To William T. Sherman

Major General Sherman          Executive Mansion,
Chattahoochee River, Ga.        Washington, July 18. 1864.

I have seen your despatches objecting to agents of Northern States opening recruiting stations near your camps. An act of congress authorizes this, giving the appointment of agents to the States, and not to this Executive government. It is not for the War Department, or myself, to restrain, or modify the law, in it’s execution, further than actual necessity may require. To be candid, I was for the passage of the law, not apprehending at the time that it would produce such inconvenience to the armies in the field, as you now cause me to fear. Many of the States were very anxious for it, and I hoped that, with their State bounties, and active exertions, they would get out substantial additions to our colored forces, which, unlike white recruits, help us where they come from, as well as where they go to. I still hope advantage from the law; and being a law, it must be treated as such by all of us. We here, will do what we consistently can to save you from difficulties arising out of it. May I ask therefore that you will give your hearty co-operation?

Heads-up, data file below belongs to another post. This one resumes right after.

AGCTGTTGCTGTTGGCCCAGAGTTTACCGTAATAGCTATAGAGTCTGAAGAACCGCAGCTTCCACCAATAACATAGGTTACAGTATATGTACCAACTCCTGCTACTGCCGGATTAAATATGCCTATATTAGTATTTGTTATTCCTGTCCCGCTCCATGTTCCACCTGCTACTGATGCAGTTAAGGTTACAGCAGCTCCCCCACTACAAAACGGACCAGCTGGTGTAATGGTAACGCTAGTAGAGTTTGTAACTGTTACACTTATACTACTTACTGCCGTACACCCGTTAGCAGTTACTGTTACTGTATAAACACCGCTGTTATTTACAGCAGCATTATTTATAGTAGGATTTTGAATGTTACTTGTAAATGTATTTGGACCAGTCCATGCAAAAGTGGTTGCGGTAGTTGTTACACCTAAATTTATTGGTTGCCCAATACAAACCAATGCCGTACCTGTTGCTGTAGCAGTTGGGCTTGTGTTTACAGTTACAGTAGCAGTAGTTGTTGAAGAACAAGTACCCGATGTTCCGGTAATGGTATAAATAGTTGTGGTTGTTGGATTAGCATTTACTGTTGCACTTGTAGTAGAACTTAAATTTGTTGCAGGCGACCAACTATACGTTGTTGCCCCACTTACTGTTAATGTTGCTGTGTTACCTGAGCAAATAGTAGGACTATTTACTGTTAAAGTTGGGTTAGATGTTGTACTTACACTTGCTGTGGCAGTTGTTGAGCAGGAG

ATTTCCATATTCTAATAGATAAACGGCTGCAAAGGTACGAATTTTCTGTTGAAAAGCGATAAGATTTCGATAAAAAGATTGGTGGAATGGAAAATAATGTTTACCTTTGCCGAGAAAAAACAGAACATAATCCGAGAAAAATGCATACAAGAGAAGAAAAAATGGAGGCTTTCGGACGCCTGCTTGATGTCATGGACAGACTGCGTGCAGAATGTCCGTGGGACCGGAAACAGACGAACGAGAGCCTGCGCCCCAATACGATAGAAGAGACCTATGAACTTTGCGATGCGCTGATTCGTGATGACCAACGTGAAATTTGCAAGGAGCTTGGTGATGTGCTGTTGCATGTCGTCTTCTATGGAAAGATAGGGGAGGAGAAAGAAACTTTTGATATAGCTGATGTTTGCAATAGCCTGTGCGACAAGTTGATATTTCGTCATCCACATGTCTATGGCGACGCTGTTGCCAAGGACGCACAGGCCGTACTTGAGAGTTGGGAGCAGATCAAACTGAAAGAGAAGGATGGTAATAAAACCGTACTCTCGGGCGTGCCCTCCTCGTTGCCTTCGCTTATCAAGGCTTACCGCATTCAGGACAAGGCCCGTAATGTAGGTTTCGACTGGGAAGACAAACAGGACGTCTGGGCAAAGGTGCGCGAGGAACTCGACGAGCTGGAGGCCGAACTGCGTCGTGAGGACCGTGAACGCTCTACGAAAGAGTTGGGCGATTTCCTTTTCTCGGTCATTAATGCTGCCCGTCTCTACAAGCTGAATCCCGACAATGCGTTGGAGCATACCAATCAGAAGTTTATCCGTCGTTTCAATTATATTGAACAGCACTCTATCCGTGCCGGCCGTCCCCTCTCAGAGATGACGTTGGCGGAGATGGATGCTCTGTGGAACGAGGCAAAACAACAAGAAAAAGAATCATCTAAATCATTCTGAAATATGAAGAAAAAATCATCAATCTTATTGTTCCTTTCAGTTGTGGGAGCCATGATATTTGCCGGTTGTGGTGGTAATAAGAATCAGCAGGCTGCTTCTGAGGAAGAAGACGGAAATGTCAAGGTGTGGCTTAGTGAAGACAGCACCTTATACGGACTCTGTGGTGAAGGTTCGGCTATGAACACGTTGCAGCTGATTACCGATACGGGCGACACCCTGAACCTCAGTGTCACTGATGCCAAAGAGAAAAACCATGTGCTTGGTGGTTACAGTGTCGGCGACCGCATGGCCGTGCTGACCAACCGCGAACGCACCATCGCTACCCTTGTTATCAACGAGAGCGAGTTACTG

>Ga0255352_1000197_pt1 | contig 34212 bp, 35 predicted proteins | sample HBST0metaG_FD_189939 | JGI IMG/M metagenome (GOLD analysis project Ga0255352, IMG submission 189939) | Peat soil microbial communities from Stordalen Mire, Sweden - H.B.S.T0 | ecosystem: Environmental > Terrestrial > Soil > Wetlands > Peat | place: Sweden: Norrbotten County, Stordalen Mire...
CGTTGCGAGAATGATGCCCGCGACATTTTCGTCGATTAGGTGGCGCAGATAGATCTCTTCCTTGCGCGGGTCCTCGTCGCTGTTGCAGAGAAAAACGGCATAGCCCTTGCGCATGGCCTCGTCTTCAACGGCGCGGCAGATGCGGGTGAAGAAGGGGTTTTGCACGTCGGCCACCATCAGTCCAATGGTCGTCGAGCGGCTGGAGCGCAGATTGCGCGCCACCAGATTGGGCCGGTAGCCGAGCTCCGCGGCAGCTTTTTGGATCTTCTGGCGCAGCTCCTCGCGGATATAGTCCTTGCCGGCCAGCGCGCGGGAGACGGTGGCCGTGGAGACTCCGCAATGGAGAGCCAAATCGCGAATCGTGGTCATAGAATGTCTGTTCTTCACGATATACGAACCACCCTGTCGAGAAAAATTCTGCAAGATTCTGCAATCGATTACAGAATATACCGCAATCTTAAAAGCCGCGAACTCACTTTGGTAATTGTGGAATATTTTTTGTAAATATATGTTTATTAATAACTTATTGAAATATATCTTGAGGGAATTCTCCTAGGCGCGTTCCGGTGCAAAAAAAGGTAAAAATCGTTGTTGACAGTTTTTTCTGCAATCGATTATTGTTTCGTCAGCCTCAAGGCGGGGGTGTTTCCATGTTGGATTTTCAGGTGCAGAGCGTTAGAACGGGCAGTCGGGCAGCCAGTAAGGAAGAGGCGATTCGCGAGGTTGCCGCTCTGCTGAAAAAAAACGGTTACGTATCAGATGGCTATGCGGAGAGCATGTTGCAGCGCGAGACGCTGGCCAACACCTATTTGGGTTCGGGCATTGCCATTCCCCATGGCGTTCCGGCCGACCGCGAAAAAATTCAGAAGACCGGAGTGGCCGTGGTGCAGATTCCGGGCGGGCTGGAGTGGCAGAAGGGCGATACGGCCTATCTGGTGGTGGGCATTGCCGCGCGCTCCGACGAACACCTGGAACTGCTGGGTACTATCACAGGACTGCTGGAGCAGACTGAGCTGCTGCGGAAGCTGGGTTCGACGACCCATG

A. LINCOLN

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